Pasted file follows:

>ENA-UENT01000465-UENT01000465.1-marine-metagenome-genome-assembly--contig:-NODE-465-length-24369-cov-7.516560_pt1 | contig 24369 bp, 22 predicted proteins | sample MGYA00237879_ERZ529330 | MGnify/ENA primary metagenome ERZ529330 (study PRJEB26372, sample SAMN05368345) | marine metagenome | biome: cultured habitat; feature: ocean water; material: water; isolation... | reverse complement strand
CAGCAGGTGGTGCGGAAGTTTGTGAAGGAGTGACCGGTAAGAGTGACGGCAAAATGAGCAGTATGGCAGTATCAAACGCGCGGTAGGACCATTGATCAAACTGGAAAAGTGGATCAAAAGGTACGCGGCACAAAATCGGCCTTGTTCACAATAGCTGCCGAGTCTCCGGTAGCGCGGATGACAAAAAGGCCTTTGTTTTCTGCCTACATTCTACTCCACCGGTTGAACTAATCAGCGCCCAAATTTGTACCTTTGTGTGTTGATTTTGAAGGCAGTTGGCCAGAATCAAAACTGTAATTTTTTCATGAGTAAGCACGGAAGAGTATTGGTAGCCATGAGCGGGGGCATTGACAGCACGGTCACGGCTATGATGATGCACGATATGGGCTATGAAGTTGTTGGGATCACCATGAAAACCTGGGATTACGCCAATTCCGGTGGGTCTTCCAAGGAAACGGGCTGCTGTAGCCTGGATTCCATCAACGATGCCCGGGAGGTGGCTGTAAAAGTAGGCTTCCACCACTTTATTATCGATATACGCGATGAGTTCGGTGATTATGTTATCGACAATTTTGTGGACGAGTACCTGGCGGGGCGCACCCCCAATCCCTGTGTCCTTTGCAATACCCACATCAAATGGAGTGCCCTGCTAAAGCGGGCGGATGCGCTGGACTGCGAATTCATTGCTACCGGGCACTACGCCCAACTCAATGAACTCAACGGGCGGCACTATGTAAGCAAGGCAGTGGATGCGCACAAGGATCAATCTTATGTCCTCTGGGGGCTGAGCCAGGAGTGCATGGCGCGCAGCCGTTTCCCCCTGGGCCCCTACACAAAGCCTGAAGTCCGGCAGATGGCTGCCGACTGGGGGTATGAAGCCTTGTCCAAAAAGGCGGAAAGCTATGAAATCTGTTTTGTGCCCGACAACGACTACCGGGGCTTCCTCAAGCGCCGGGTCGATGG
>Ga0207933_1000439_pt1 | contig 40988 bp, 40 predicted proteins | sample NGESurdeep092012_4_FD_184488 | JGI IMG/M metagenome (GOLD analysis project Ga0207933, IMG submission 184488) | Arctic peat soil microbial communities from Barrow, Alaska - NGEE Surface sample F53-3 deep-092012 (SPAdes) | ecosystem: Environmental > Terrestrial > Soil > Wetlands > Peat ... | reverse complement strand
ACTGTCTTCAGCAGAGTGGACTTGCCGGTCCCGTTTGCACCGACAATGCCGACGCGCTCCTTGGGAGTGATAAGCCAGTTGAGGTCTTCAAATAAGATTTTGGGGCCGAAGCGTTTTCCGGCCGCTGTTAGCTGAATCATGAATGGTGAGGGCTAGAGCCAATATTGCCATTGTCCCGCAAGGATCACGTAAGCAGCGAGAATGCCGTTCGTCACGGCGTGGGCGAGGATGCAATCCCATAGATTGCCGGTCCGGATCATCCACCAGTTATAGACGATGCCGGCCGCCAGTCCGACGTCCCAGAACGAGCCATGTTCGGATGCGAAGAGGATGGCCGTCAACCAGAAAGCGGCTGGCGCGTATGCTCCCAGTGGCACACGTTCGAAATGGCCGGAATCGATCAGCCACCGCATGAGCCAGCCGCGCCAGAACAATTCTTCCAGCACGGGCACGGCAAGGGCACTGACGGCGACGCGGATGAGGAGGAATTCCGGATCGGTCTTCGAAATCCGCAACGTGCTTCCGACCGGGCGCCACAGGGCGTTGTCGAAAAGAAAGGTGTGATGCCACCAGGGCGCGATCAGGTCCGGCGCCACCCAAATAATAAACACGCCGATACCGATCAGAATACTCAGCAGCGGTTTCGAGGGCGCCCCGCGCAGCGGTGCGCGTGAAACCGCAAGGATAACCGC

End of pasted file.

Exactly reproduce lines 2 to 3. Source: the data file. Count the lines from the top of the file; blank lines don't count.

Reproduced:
CAGCAGGTGGTGCGGAAGTTTGTGAAGGAGTGACCGGTAAGAGTGACGGCAAAATGAGCAGTATGGCAGTATCAAACGCGCGGTAGGACCATTGATCAAACTGGAAAAGTGGATCAAAAGGTACGCGGCACAAAATCGGCCTTGTTCACAATAGCTGCCGAGTCTCCGGTAGCGCGGATGACAAAAAGGCCTTTGTTTTCTGCCTACATTCTACTCCACCGGTTGAACTAATCAGCGCCCAAATTTGTACCTTTGTGTGTTGATTTTGAAGGCAGTTGGCCAGAATCAAAACTGTAATTTTTTCATGAGTAAGCACGGAAGAGTATTGGTAGCCATGAGCGGGGGCATTGACAGCACGGTCACGGCTATGATGATGCACGATATGGGCTATGAAGTTGTTGGGATCACCATGAAAACCTGGGATTACGCCAATTCCGGTGGGTCTTCCAAGGAAACGGGCTGCTGTAGCCTGGATTCCATCAACGATGCCCGGGAGGTGGCTGTAAAAGTAGGCTTCCACCACTTTATTATCGATATACGCGATGAGTTCGGTGATTATGTTATCGACAATTTTGTGGACGAGTACCTGGCGGGGCGCACCCCCAATCCCTGTGTCCTTTGCAATACCCACATCAAATGGAGTGCCCTGCTAAAGCGGGCGGATGCGCTGGACTGCGAATTCATTGCTACCGGGCACTACGCCCAACTCAATGAACTCAACGGGCGGCACTATGTAAGCAAGGCAGTGGATGCGCACAAGGATCAATCTTATGTCCTCTGGGGGCTGAGCCAGGAGTGCATGGCGCGCAGCCGTTTCCCCCTGGGCCCCTACACAAAGCCTGAAGTCCGGCAGATGGCTGCCGACTGGGGGTATGAAGCCTTGTCCAAAAAGGCGGAAAGCTATGAAATCTGTTTTGTGCCCGACAACGACTACCGGGGCTTCCTCAAGCGCCGGGTCGATGG
>Ga0207933_1000439_pt1 | contig 40988 bp, 40 predicted proteins | sample NGESurdeep092012_4_FD_184488 | JGI IMG/M metagenome (GOLD analysis project Ga0207933, IMG submission 184488) | Arctic peat soil microbial communities from Barrow, Alaska - NGEE Surface sample F53-3 deep-092012 (SPAdes) | ecosystem: Environmental > Terrestrial > Soil > Wetlands > Peat ... | reverse complement strand